Mercury Records – 2004 – 52 minutes
2001's 'Songs From the West Coast' saw Elton John return to the familiar territory of his early work. 'Peachtree Road' continues that trend, but it's a much more personal offering, up there with his best.
The album's pace is slow, allowing us to relax in Elton's company and enjoy the more contemplative nature of the lyrics. There's little of Elton the showman here – 'They Call Her the Cat' is the only non-ballad. Instead, what we get is a serious, mature artist, whose concern these days is the making of quality music.
This maturity is most evident in the humble nature of the lyrics. 'Peachtree Road' is suffused with gratefulness. 'Weight of the World' details the transience of fame and how amazed Elton is that he's still around, while 'All That I'm Allowed' reveals his thankfulness for his success and his contentment with life.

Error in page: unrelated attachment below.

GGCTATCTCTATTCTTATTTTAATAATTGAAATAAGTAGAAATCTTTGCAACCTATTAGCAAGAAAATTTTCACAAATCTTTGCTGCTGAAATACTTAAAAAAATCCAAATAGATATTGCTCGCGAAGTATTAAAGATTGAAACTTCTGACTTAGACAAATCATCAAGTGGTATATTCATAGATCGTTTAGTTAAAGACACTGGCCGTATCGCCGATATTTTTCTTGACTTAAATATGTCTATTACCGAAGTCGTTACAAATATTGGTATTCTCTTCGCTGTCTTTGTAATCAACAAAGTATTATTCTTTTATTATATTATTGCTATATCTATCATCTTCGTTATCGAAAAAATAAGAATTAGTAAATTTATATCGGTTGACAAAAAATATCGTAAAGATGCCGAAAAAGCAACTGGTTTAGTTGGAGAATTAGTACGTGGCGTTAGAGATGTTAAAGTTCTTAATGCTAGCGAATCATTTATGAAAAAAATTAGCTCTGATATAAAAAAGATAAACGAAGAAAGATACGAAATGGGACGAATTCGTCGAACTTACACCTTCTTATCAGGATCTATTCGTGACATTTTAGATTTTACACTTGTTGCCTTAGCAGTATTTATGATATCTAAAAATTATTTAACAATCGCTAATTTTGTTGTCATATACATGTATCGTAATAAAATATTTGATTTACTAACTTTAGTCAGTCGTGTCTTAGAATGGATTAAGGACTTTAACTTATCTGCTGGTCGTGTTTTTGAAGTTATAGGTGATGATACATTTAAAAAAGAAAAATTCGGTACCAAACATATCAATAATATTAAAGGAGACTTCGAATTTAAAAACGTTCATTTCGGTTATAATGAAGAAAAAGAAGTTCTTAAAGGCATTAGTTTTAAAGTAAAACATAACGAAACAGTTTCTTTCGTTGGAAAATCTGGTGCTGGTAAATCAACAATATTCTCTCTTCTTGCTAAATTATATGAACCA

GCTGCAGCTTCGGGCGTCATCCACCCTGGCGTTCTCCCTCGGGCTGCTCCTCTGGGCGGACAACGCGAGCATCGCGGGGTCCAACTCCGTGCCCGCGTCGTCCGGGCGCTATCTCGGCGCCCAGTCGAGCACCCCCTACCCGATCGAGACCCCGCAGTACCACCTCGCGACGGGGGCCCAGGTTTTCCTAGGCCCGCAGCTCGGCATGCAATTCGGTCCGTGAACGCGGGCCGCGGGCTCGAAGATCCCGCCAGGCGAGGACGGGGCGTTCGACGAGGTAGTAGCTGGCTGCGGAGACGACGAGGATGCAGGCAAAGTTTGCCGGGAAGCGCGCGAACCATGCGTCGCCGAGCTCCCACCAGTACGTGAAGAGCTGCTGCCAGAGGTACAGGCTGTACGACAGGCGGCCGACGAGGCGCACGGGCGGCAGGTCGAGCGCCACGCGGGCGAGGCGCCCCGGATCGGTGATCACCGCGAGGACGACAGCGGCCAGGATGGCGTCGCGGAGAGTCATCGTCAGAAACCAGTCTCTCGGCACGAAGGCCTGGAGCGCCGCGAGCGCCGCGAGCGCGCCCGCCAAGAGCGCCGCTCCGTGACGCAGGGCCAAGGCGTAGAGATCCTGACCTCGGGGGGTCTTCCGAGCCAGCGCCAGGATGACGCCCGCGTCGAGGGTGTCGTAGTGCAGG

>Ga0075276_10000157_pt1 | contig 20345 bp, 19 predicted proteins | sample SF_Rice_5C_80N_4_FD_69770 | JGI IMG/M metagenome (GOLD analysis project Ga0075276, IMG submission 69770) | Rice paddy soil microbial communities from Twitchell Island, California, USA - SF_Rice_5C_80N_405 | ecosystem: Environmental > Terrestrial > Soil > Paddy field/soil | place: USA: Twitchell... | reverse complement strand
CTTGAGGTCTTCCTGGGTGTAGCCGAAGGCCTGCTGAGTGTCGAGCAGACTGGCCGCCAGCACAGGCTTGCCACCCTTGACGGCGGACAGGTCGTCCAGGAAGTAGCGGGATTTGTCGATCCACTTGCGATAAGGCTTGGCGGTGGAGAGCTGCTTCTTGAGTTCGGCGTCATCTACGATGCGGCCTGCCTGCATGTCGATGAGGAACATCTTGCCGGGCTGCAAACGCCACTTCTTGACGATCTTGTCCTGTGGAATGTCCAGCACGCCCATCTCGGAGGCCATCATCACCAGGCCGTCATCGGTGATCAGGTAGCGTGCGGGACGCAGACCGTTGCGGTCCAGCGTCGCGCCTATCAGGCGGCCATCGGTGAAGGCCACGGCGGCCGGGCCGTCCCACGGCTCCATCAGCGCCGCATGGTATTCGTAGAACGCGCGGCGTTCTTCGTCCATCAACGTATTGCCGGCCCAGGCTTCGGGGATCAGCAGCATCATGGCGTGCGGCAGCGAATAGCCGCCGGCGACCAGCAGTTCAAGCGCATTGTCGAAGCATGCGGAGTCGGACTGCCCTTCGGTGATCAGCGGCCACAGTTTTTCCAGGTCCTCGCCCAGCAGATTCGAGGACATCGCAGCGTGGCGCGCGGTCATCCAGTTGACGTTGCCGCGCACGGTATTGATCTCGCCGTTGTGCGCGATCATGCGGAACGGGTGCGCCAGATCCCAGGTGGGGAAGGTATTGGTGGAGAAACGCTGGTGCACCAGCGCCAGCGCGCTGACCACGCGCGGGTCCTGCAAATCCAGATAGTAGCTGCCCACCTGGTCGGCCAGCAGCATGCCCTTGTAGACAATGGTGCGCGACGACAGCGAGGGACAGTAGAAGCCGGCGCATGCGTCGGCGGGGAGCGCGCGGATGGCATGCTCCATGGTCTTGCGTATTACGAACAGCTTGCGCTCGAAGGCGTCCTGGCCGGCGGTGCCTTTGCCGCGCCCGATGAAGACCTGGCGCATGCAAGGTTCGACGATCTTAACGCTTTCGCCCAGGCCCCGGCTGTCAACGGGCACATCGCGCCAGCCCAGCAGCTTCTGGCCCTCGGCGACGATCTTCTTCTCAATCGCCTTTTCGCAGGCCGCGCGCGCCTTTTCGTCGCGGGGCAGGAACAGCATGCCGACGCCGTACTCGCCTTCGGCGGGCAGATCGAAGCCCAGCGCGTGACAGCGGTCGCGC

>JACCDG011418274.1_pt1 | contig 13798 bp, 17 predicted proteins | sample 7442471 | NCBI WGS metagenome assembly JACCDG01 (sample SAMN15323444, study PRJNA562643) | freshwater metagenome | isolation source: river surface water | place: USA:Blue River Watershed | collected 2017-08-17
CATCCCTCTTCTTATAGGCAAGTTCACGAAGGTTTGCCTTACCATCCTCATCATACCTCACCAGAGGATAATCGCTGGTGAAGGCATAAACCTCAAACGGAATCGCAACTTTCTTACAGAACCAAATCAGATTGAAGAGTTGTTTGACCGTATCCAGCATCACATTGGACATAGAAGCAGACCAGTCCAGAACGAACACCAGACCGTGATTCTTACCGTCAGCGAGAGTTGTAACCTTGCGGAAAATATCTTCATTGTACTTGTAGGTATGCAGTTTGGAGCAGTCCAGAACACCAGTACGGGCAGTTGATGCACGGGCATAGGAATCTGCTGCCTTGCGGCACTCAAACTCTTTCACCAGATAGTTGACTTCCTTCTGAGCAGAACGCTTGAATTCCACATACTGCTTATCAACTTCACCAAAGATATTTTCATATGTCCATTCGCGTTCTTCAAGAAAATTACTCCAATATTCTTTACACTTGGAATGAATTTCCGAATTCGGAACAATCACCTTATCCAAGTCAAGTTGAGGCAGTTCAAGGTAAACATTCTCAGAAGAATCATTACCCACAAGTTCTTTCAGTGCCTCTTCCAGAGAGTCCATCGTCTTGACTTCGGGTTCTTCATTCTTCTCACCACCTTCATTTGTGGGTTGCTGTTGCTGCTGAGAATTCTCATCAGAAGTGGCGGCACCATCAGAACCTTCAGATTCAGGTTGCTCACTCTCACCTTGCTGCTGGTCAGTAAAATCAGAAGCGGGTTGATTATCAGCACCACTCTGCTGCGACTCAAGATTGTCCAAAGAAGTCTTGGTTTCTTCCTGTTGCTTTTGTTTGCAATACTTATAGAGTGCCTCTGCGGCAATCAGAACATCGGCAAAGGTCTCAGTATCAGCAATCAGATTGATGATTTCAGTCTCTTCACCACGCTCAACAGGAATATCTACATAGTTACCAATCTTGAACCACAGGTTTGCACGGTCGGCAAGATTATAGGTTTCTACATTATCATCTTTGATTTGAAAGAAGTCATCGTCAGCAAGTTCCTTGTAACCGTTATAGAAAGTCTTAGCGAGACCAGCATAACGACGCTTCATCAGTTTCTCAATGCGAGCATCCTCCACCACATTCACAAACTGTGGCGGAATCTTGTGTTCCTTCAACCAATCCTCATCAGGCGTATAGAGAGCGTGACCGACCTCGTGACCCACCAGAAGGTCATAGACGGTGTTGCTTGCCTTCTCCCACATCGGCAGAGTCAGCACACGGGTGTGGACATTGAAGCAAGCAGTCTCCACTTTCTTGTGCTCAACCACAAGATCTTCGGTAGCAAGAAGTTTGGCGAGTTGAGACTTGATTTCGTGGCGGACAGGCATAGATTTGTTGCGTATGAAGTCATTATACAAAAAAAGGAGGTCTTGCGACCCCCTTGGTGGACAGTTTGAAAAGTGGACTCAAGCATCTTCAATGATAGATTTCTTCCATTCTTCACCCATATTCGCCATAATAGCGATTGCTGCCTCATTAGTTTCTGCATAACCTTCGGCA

Though the words are penned by Bernie Taupin, Elton's writing partner of many years, there can be no doubt that the sentiment is all Elton's. He bares his soul in these songs, and particularly in 'My Elusive Drug', a kind of confession of his sins to the man he loves, and the album's best track. There is a much more personal element to these lyrics than the likes of 'Your Song' ever had.
With other memorable tracks like 'Freaks in Love' and 'Turn the Lights Out When You Leave', 'Peachtree Road' is a superior offering to 'Songs From the West Coast'. It's a deeper, more profound collection that secures Elton's position as an elder statesman of pop.
Tracklisting: Weight of the World – Porch Swing in Tupelo – Answer in the Sky – Turn the Lights Out When You Leave – My Elusive Drug – They Call Her the Cat – Freaks in Love – All That I'm Allowed – I Stop and I Breathe – Too Many Tears – It's Getting Dark in Here – I Can't Keep This From You